Carmelo Anthony isn’t exactly one of the most beloved players in the NBA, but that doesn’t mean he deserved what happened last night. Anthony, now part of Oklahoma City’s Big Three alongside Russell Westbrook and Paul George, was ejected after a review determined he’d committed a flagrant-2 foul.

The only problem? He was finishing an and-1 at the time.

Take a look:

Anthony was ruled to have intentionally struck Jusuf Nurkic as he double-pumped to finish the layup, according to crew chief Rodney Mott:

“We deemed that the contact was excessive and that it was not a natural basketball move where he seeks out Nurkic, hits him in the face with an elbow and goes back to the basket. So because it’s unnatural and it’s deemed excessive, therefor it is a flagrant foul penalty two.”

So, that’s some bullshit. Apparently Carmelo Anthony is some kind of world-class martial artist in addition to being a top-level NBA scorer, because what the refs are suggesting is just about impossible. The original call had actually been a foul on Jurkic, though it was wiped away by the flagrant decision. What Anthony did is a standard basketball play; drive to the rim, seek out contact, finish strong through it and go to the line. That’s basic basketball.

Jurkic probably wasn’t trying to get hit in the face with an elbow, but that was at the very most incidental contact by Anthony, and at the other end, you can make a reasonable case that Jurkic initiated the contact, as the original call interpreted.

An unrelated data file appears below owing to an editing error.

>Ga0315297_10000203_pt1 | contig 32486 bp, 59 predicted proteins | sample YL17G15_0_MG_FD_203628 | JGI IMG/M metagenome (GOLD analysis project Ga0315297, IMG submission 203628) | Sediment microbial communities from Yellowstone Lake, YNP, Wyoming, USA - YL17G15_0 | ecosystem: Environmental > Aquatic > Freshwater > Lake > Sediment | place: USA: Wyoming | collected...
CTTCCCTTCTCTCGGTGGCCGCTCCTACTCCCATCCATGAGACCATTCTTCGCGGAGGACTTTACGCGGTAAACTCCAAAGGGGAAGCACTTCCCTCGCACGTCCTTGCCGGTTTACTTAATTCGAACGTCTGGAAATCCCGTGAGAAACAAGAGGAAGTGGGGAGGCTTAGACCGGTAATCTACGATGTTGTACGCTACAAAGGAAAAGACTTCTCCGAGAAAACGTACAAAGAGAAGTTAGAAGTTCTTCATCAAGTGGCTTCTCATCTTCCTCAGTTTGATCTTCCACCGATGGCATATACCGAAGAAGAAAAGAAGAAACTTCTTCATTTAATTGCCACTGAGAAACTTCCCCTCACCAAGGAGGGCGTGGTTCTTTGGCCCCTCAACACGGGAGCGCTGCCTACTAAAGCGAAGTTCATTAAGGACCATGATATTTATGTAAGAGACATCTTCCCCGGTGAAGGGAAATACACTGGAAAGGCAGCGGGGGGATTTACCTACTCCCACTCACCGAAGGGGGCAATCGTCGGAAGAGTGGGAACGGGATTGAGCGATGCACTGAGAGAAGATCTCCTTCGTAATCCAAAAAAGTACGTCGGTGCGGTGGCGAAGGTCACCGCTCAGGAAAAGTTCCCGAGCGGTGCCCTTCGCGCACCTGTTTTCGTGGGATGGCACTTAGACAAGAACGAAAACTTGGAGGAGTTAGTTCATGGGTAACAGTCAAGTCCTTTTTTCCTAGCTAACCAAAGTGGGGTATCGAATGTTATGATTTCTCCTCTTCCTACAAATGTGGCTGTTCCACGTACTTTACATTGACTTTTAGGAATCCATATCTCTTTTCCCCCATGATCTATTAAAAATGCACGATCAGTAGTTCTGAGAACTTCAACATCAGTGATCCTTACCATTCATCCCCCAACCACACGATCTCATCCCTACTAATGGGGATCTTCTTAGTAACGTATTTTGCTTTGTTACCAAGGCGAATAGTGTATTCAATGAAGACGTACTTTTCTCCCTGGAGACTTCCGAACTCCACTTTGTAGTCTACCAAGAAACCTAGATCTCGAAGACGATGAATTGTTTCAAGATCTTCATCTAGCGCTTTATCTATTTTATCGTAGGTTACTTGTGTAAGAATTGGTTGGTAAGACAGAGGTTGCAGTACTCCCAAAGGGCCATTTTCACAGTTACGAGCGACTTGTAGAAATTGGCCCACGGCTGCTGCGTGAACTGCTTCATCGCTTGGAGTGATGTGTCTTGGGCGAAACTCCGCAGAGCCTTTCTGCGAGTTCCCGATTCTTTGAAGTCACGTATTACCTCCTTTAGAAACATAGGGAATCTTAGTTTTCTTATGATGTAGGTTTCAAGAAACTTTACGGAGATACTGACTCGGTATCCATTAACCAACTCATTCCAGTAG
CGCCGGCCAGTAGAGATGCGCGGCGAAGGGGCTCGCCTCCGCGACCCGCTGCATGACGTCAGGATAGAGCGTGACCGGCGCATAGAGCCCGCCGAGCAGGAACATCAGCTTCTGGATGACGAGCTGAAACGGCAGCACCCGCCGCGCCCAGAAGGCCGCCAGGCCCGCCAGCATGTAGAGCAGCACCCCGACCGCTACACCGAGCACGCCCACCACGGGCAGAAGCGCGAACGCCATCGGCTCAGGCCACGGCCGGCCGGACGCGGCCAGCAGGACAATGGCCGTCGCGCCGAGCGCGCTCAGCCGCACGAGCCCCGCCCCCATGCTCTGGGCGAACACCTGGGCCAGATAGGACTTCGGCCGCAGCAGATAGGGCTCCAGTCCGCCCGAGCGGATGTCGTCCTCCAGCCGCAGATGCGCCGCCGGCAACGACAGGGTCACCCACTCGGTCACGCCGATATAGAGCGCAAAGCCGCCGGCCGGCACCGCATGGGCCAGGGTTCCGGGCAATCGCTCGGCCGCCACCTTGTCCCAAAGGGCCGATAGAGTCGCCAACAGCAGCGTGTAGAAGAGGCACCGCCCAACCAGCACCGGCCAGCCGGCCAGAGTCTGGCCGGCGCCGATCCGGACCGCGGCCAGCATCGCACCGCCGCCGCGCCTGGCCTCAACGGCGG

So, where was this coming from? Anthony had just been given a technical for complaining after Russell Westbrook had taken a shot to the face that wasn’t reviewed by officials for a possible flagrant foul, despite a timeout being called.

A few minutes prior to the play with Anthony, Westbrook was caught in the side of the face by Noah Vonleh on a reach-in move. No foul was called, but Westbrook went down to the floor, holding his face, forcing the Thunder to call a timeout. Donovan asked for a review, but the officials denied the request.

“I thought that play should’ve been reviewed,” Donovan said. “It may have proven nothing, but I think when someone gets hit in the face and goes down to the floor and you’ve got to call timeout, you should at least review it, just to make sure. I don’t know why they reviewed the other one.

“I probably didn’t ask Russell to stay down on the court long enough to get it reviewed.”

There are fewer more aggravating experiences for a fan than watching officials seemingly take over a game. Ejecting Anthony for that play is a perfect example. The Thunder eventually rallied, but ended up losing 103-99. It’s a call that is probably going to get rescinded by the league office; how could it not be?

For example, here’s a foul from Friday night, when Joel Embiid took out some frustration on Pacers guard Joe Young in transition:

That was ruled a flagrant-1! How in the world can NBA officials look at those two plays and determine that Anthony’s was more unnatural or dangerous? There’s no rhyme or reason to these interpretations, and it’s only going to afford refs the opportunity to make the game more about themselves, or to offer a bit of retribution for a previous incident.

No one wants that, and the NBA should want it least of all.

[ESPN]

About Jay Rigdon

Jay is a writer and editor for The Comeback, and a contributor at Awful Announcing. He is not a strong swimmer.